As members of the Wolf Undergraduate Humanities Forum, fellows attend two-hour, biweekly meetings and private receptions with the Center’s guest speakers. This year, speakers included Pulitzer Prize-winning author and University of California Professor Viet Thanh Nyugen, who gave a public talk in March and also met with the undergraduate fellows to discuss migration, refugees, and literature.

Nguyen won the Pulitzer Prize in 2016 for his novel “The Sympathizer,” which follows an unnamed French/Vietnamese double agent during and after the Vietnam War. Nguyen also has a personal relationship to the topic; he and his family were refugees during the conflict.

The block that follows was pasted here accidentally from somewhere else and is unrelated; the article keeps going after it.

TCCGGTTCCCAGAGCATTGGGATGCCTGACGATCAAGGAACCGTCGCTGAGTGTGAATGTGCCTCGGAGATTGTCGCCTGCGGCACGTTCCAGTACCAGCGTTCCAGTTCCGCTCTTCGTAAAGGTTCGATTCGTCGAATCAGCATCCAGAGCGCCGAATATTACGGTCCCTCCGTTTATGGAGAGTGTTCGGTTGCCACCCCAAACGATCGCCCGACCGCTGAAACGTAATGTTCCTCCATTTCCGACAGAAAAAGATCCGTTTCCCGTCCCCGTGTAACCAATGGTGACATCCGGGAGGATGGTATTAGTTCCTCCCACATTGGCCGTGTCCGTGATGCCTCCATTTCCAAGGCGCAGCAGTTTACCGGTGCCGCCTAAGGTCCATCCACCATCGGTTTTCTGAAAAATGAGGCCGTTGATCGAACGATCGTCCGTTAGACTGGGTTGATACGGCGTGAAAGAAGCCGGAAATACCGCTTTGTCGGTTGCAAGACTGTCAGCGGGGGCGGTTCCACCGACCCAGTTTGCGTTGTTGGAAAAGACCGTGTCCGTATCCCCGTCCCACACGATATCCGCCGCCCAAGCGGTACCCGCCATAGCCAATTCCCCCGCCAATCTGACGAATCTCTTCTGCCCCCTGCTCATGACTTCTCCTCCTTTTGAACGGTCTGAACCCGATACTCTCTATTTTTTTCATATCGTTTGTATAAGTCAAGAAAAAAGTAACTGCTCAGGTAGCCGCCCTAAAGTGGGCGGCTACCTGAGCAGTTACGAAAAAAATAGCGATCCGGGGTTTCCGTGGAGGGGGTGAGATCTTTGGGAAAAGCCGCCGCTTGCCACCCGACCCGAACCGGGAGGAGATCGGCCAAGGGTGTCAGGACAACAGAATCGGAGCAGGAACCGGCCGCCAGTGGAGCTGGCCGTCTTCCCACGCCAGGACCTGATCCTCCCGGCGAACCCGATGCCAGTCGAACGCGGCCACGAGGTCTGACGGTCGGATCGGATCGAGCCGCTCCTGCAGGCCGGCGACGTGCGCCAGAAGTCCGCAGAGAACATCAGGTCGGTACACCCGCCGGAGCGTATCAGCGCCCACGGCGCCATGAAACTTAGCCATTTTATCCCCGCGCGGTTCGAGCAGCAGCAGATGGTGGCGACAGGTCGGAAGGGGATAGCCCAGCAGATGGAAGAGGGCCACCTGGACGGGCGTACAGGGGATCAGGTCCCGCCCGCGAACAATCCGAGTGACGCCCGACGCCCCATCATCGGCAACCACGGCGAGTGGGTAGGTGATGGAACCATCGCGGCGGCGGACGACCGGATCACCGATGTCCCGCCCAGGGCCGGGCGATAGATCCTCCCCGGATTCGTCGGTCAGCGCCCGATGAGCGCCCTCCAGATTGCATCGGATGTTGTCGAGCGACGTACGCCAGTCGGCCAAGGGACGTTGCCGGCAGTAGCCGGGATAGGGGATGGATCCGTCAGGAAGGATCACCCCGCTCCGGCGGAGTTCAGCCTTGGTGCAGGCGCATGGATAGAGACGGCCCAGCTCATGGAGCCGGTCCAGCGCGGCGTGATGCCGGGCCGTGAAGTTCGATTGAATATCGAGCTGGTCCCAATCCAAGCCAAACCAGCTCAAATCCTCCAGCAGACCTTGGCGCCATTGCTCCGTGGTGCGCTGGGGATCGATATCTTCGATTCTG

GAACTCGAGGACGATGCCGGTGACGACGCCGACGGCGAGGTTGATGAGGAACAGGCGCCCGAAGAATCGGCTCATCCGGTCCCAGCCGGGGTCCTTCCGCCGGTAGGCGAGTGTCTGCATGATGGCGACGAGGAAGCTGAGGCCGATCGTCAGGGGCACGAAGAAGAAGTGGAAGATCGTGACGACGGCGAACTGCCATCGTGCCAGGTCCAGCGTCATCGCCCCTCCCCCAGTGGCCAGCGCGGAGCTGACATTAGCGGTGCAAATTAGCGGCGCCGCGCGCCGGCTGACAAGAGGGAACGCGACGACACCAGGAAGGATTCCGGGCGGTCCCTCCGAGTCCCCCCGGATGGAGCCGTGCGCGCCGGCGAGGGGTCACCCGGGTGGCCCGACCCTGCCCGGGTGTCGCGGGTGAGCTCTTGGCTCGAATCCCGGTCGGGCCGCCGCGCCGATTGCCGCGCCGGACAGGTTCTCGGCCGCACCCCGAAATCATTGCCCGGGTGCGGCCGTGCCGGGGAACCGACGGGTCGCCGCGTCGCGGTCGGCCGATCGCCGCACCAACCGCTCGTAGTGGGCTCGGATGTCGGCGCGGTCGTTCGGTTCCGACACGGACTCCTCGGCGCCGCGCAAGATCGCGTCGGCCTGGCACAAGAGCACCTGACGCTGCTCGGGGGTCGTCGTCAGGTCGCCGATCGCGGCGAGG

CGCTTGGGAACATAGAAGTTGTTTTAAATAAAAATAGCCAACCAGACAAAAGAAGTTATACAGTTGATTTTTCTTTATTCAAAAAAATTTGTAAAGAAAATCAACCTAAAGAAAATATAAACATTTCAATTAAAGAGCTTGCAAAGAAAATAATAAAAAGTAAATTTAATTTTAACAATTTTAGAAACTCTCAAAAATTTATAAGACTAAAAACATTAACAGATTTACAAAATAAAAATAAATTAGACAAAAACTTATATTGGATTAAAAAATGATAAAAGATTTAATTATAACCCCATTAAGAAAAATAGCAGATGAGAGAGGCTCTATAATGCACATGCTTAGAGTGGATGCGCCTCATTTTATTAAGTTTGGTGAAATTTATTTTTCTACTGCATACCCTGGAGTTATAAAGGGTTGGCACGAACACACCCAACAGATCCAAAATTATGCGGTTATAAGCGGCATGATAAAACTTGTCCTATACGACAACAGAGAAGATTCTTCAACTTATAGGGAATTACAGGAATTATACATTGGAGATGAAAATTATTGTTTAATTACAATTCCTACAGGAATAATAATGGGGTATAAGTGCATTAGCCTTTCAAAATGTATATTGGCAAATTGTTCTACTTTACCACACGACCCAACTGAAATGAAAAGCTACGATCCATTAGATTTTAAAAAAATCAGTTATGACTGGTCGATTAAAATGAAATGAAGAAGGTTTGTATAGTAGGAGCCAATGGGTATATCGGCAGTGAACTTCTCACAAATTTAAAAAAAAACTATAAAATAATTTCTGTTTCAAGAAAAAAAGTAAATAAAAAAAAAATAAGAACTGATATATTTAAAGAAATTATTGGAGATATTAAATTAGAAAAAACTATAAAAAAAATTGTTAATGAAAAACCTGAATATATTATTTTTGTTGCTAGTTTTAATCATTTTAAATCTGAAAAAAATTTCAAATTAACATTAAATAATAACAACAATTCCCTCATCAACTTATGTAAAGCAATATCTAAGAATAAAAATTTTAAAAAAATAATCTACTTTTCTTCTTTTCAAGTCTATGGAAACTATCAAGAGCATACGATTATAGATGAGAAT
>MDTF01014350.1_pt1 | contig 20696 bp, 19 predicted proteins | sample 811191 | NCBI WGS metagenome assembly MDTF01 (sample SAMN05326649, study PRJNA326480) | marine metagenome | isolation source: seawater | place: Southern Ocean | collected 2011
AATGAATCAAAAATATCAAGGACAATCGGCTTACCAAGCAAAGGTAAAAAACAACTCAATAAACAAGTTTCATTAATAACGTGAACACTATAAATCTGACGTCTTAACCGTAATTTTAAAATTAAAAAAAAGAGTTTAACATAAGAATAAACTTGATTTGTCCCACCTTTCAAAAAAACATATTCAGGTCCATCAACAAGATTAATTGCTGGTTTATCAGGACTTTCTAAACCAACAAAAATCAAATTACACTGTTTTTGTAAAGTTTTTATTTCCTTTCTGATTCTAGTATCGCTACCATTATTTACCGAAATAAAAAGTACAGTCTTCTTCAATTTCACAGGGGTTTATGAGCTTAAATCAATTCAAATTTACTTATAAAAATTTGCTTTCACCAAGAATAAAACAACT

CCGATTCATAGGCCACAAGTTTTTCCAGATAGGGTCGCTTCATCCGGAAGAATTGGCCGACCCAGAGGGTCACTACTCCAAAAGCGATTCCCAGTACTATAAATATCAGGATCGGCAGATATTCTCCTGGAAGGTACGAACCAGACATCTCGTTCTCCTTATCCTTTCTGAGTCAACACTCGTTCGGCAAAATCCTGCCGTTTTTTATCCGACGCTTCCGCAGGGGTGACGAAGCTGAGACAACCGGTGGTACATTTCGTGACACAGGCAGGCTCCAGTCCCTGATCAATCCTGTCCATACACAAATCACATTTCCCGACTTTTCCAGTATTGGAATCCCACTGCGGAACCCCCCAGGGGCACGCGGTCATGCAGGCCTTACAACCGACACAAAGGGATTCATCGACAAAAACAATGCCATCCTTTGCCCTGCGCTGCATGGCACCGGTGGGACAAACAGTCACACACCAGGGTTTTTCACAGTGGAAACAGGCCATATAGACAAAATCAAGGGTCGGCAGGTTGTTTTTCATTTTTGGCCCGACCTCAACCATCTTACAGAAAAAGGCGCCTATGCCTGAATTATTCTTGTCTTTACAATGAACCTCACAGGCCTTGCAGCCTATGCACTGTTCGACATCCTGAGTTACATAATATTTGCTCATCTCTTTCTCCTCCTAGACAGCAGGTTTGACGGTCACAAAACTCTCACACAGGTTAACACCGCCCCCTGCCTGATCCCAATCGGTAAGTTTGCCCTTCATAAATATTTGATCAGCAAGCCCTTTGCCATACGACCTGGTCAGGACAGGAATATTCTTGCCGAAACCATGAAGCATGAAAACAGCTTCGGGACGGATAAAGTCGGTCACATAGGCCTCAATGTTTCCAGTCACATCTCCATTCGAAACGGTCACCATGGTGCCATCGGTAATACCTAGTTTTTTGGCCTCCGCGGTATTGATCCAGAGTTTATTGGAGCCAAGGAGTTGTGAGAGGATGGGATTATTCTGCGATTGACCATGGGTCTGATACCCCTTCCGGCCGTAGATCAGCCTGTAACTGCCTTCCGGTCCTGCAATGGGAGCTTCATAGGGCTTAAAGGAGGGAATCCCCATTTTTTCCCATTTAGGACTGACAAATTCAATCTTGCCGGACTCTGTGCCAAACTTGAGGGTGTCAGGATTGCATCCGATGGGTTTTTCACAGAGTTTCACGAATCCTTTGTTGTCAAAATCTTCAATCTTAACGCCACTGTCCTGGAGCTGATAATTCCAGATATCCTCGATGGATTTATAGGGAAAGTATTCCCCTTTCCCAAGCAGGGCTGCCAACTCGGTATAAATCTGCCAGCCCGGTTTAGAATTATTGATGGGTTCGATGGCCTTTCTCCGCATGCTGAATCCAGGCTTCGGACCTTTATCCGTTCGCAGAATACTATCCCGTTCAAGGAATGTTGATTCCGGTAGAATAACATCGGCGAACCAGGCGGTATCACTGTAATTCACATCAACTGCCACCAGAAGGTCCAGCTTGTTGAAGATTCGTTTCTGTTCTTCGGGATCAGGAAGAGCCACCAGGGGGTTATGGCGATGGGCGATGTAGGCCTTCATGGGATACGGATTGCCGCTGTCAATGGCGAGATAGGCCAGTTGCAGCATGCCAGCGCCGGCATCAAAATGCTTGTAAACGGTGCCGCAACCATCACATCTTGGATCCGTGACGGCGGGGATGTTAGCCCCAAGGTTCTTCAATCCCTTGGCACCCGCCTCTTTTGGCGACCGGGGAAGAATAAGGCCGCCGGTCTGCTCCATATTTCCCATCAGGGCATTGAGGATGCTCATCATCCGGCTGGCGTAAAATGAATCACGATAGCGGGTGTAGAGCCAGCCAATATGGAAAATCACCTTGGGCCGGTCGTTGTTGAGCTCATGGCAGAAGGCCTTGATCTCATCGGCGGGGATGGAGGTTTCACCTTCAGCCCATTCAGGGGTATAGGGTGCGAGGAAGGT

At an event that was co-sponsored by the Department of English and the Asian American Studies Program, Nguyen described the United States as a contradictory country—one of beauty and brutality. He said dialogue is essential to span the divides. “It is so crucial that we do find the common points, in order to initiate the conversation,” Nguyen said.

During the Q&A, fellow Brendan Lui had an opportunity to ask Nguyen “Have you ever wanted to write about a place but questioned whether or not you could?”

Lui, whose work included a focus on labor migration in Europe, doesn’t have a connection to the continent. Instead, the political science major from Potomac, Maryland, became interested in the topic through his involvement with Philadelphia-based unions. He questioned why there was so much tension between established union members and newcomers and found that the more democratic-based unions in the E.U. facilitated the inclusion of migrant workers.